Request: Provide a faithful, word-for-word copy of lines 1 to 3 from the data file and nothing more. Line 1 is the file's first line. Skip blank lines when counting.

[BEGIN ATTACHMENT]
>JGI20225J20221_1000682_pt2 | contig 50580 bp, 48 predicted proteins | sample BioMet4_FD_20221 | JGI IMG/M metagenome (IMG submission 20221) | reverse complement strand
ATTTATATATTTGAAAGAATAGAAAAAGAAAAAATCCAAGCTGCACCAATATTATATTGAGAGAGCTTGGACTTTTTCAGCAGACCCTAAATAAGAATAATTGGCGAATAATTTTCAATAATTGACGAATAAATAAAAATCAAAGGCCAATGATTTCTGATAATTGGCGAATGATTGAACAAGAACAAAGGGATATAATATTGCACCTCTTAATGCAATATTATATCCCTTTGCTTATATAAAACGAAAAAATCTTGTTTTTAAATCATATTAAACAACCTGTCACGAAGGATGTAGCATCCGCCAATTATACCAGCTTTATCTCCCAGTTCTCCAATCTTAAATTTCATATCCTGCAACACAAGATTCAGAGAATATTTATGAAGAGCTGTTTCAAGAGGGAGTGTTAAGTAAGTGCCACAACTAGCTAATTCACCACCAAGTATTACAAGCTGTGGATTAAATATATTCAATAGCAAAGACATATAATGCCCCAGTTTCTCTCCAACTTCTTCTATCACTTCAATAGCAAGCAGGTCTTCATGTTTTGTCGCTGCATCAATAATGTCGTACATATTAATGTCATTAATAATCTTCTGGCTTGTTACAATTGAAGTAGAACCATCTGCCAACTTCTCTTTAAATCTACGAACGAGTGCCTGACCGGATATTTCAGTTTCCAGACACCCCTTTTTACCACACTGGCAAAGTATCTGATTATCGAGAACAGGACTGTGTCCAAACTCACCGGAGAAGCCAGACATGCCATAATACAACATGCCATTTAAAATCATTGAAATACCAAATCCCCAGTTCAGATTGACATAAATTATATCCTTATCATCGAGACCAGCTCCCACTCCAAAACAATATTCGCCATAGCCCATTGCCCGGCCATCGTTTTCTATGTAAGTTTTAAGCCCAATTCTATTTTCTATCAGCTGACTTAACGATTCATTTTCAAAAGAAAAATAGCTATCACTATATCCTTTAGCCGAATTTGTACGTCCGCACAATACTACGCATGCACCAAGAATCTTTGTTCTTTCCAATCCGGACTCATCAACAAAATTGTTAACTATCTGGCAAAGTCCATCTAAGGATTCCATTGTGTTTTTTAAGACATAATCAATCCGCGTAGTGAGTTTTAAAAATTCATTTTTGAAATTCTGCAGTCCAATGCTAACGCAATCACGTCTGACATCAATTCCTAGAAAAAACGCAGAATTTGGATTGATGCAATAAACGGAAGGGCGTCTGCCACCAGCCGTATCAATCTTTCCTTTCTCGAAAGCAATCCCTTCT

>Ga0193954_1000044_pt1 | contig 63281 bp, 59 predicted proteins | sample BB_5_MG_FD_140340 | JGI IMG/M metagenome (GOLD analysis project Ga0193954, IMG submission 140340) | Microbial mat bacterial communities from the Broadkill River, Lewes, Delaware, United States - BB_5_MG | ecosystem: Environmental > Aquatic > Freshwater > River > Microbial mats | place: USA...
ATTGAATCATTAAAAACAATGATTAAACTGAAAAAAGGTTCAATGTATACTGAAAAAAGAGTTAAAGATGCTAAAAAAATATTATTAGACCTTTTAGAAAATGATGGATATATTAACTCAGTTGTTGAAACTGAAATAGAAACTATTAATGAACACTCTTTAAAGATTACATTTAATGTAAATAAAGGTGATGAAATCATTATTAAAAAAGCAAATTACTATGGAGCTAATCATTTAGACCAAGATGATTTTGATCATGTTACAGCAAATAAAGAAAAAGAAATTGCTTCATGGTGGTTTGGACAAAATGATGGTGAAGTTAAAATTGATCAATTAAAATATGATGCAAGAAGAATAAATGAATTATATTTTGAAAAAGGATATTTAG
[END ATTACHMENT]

>JGI20225J20221_1000682_pt2 | contig 50580 bp, 48 predicted proteins | sample BioMet4_FD_20221 | JGI IMG/M metagenome (IMG submission 20221) | reverse complement strand
ATTTATATATTTGAAAGAATAGAAAAAGAAAAAATCCAAGCTGCACCAATATTATATTGAGAGAGCTTGGACTTTTTCAGCAGACCCTAAATAAGAATAATTGGCGAATAATTTTCAATAATTGACGAATAAATAAAAATCAAAGGCCAATGATTTCTGATAATTGGCGAATGATTGAACAAGAACAAAGGGATATAATATTGCACCTCTTAATGCAATATTATATCCCTTTGCTTATATAAAACGAAAAAATCTTGTTTTTAAATCATATTAAACAACCTGTCACGAAGGATGTAGCATCCGCCAATTATACCAGCTTTATCTCCCAGTTCTCCAATCTTAAATTTCATATCCTGCAACACAAGATTCAGAGAATATTTATGAAGAGCTGTTTCAAGAGGGAGTGTTAAGTAAGTGCCACAACTAGCTAATTCACCACCAAGTATTACAAGCTGTGGATTAAATATATTCAATAGCAAAGACATATAATGCCCCAGTTTCTCTCCAACTTCTTCTATCACTTCAATAGCAAGCAGGTCTTCATGTTTTGTCGCTGCATCAATAATGTCGTACATATTAATGTCATTAATAATCTTCTGGCTTGTTACAATTGAAGTAGAACCATCTGCCAACTTCTCTTTAAATCTACGAACGAGTGCCTGACCGGATATTTCAGTTTCCAGACACCCCTTTTTACCACACTGGCAAAGTATCTGATTATCGAGAACAGGACTGTGTCCAAACTCACCGGAGAAGCCAGACATGCCATAATACAACATGCCATTTAAAATCATTGAAATACCAAATCCCCAGTTCAGATTGACATAAATTATATCCTTATCATCGAGACCAGCTCCCACTCCAAAACAATATTCGCCATAGCCCATTGCCCGGCCATCGTTTTCTATGTAAGTTTTAAGCCCAATTCTATTTTCTATCAGCTGACTTAACGATTCATTTTCAAAAGAAAAATAGCTATCACTATATCCTTTAGCCGAATTTGTACGTCCGCACAATACTACGCATGCACCAAGAATCTTTGTTCTTTCCAATCCGGACTCATCAACAAAATTGTTAACTATCTGGCAAAGTCCATCTAAGGATTCCATTGTGTTTTTTAAGACATAATCAATCCGCGTAGTGAGTTTTAAAAATTCATTTTTGAAATTCTGCAGTCCAATGCTAACGCAATCACGTCTGACATCAATTCCTAGAAAAAACGCAGAATTTGGATTGATGCAATAAACGGAAGGGCGTCTGCCACCAGCCGTATCAATCTTTCCTTTCTCGAAAGCAATCCCTTCT

>Ga0193954_1000044_pt1 | contig 63281 bp, 59 predicted proteins | sample BB_5_MG_FD_140340 | JGI IMG/M metagenome (GOLD analysis project Ga0193954, IMG submission 140340) | Microbial mat bacterial communities from the Broadkill River, Lewes, Delaware, United States - BB_5_MG | ecosystem: Environmental > Aquatic > Freshwater > River > Microbial mats | place: USA...